They receive minimum wage and long set work hours. Because the diversity in the Spanish culture is very thin, there is very limited migration, hence limited policies regarding immigration. However, because the work force that emerges from the immigrant population is much greater than that of those who reside in Spain. They are also more reluctant to public services, health care, welfare benefits etc, because the laws regarding immigration are very strict.

In addition, the United Kingdom consists of large range of residents who are foreign born. Just in the year 2010, there were 19 groups of foreign born people that consisted of more than 100,000 people. Most of them originated from African and middle eastern, Asian and other European countries. Percentage wise, foreign born people constitute 11.3% of the total population as of 2010. Many migrants make their way to Spain as well for better living conditions. About 6.4 million foreign born people reside in Spain, making up 13.8% of the total population.

However, as far as minorities go, in the United Kingdom, the Scots are the main minority with an estimated 5.1 million people which consisted of 8.7 percent of the population. Furthermore, according to a 2001 article written by David Owen and published by the University of Warwick, the total minority population in the United Kingdom was 4.6 million people and that made up 7.9 percent of the population. The largest group of people were South Asian and they accounted for 2 million people which was 3.5 percent of the population. The Black community consisted of 1.15 million people and this consisted mainly of Black Caribbean population.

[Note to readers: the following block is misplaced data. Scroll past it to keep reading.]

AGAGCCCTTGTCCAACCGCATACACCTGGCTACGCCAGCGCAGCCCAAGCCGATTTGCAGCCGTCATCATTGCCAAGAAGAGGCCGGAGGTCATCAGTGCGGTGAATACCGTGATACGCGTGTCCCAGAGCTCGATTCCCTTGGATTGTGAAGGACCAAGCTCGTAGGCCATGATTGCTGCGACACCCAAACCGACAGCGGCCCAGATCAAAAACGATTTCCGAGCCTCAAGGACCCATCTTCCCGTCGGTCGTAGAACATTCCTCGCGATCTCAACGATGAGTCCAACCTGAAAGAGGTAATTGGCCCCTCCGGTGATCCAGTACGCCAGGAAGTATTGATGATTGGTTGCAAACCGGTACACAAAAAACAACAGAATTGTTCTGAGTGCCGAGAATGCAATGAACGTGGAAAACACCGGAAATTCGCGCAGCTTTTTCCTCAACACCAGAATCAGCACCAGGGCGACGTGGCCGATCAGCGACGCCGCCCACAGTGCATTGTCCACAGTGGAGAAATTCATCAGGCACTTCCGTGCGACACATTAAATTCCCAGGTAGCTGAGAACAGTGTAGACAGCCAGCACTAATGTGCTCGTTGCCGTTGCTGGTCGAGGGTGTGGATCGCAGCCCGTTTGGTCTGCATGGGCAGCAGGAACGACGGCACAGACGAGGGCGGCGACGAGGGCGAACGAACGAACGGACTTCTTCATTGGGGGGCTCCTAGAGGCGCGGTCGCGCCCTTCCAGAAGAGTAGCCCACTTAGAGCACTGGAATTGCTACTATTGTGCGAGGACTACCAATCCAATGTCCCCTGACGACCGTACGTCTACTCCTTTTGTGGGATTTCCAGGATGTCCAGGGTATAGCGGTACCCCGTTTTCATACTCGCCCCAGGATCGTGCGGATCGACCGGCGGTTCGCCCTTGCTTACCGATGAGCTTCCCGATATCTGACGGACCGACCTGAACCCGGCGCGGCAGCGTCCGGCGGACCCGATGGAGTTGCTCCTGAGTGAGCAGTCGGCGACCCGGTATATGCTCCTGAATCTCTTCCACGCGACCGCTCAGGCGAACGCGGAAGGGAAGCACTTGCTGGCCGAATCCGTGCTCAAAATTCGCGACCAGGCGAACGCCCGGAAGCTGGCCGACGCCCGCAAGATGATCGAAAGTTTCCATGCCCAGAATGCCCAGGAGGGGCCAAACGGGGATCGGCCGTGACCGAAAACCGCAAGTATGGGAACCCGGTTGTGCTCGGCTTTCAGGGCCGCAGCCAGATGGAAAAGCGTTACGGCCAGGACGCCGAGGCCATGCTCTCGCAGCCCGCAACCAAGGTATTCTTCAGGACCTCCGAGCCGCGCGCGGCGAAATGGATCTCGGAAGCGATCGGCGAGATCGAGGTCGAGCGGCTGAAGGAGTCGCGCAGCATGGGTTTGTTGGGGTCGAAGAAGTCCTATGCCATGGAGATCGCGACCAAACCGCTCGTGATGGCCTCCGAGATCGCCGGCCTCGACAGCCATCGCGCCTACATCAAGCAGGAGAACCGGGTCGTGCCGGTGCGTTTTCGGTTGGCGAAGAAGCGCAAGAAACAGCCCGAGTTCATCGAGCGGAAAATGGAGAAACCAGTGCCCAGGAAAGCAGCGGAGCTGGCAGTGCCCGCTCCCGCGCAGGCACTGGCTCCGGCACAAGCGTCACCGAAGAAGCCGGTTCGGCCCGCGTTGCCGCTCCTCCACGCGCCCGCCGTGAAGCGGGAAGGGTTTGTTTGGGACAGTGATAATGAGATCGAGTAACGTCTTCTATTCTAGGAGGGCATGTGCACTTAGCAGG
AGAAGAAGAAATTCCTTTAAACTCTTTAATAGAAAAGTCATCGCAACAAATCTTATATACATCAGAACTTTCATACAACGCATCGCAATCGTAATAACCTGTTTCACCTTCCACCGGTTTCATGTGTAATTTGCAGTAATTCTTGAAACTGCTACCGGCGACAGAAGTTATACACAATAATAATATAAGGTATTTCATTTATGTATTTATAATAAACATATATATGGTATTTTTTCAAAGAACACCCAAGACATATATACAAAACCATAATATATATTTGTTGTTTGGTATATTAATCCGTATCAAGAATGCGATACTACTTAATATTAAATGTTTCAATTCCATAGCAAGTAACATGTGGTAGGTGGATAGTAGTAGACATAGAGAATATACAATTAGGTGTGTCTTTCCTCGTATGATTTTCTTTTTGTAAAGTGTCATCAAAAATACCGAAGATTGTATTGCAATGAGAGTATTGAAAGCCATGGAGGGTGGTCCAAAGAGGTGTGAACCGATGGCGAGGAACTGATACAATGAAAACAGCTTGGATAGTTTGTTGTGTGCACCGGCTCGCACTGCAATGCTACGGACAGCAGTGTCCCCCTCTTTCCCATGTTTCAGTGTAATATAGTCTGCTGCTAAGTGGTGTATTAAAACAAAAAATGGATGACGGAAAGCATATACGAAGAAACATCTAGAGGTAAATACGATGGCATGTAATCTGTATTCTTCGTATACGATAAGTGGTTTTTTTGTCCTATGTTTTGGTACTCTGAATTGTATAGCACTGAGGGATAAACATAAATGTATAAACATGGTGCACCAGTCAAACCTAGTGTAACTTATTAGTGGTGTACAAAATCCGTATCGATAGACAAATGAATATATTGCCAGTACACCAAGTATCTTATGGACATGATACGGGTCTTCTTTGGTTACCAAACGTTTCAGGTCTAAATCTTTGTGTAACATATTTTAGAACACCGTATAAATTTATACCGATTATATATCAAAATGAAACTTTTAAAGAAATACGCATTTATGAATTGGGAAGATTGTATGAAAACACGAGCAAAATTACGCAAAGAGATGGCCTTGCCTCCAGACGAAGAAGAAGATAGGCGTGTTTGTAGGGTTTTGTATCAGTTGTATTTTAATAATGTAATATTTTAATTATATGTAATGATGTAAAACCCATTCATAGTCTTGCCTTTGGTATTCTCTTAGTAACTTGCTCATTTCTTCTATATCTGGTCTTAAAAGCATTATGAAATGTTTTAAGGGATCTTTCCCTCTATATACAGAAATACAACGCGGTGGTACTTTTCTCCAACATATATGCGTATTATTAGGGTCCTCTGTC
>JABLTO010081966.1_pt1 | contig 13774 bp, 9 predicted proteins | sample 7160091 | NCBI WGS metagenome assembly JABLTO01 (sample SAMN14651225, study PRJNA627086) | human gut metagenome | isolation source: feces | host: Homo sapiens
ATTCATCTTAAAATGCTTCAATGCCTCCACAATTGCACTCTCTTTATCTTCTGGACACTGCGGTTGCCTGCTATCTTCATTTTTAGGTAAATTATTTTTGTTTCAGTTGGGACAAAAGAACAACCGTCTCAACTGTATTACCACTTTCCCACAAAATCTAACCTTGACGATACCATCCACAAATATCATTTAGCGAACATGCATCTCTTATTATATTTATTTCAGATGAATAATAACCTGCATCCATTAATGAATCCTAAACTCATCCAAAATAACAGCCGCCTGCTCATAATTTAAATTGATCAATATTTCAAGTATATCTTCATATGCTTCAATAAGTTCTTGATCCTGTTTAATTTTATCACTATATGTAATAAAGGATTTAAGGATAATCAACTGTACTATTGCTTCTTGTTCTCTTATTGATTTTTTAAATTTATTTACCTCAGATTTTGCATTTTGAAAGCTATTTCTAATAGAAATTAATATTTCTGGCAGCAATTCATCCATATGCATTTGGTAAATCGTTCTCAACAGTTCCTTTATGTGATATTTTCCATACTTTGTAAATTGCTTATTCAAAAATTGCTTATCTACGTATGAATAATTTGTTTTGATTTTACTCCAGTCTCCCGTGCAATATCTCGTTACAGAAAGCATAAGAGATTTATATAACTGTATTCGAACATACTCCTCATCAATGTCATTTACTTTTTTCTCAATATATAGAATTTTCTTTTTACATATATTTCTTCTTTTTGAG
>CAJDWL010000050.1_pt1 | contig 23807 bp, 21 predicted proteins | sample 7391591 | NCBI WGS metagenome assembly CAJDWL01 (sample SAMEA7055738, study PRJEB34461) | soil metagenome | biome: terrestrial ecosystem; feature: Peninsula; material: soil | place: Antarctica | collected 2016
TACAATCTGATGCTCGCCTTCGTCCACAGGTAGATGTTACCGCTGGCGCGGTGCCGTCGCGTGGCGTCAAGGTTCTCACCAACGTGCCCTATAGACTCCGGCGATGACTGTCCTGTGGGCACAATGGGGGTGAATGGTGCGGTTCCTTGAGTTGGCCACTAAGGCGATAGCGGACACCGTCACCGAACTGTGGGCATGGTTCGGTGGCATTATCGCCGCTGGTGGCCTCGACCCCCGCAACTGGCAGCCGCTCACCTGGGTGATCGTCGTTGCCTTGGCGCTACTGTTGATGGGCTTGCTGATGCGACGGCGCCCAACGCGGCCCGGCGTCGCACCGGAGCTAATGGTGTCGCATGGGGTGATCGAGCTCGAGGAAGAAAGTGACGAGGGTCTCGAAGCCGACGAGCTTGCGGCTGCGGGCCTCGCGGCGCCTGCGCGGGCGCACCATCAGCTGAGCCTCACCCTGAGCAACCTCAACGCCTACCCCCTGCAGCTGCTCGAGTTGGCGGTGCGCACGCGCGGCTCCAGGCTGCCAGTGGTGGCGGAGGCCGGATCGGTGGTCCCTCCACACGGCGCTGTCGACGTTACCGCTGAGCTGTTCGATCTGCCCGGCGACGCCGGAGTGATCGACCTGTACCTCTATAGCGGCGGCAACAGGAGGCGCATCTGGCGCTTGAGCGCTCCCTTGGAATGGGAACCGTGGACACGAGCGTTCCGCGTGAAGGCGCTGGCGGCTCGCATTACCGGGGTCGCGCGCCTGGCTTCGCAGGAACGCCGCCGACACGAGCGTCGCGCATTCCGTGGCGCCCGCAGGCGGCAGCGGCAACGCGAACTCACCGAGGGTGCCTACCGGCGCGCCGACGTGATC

Also, migrants who came to settle in the British tended to settle in London and other areas where industrialization was evident. Thus, the minority ethnic groups in the United Kingdom are concentrated in the Greater London, Nottingham, Manchester, among other areas. Spain on the other hand, has a much larger minority. According to the World Directory of Indigenous Minorities, Spanish minorities consist of minority groups include: Catalans 7 million (15.8%), Galicians 2.8 million (6.3%), Basques 1.2 million (2.7%), Roma/Gypsies 650,000–800,000 (1.5–1.8%), Ecuadoreans 479,978 (1.1%), Moroccans 468,797 (1.1%), Romanians 308,856 (0.71%), Colombians 268,144 (0.62%), Asians 176,290 (0.41%) and Jews 20,000 (0.05%). Other Latin Americans number 693,451 (1.6%) and other Africans 194,359 (0.45%) Immigration became an issue for Spain around 1999 due to their rapid growing industry and there was immigration from many EU States.

Also because of Spain’s developed and industrialized economy, there has been ample employment opportunities for immigrants. “New minorities work mostly in the service sector (59 per cent) and in agriculture (21 percent). Most Latin Americans and Asians are involved in the service sector, while 39 per cent of Africans are employed in agriculture, and 15 per cent of East Europeans work in construction.” In addition, a UK guardian newspaper article features statistics from the Organisation for Economic Co-operation and Development, the United Kingdom employment rate was found to be higher for male immigrants. This may partly be because the UK is one of few countries where the international student population is overrepresented.

By Uchechukwu Onwuzuruoha

NO COMMENTS

Leave a Reply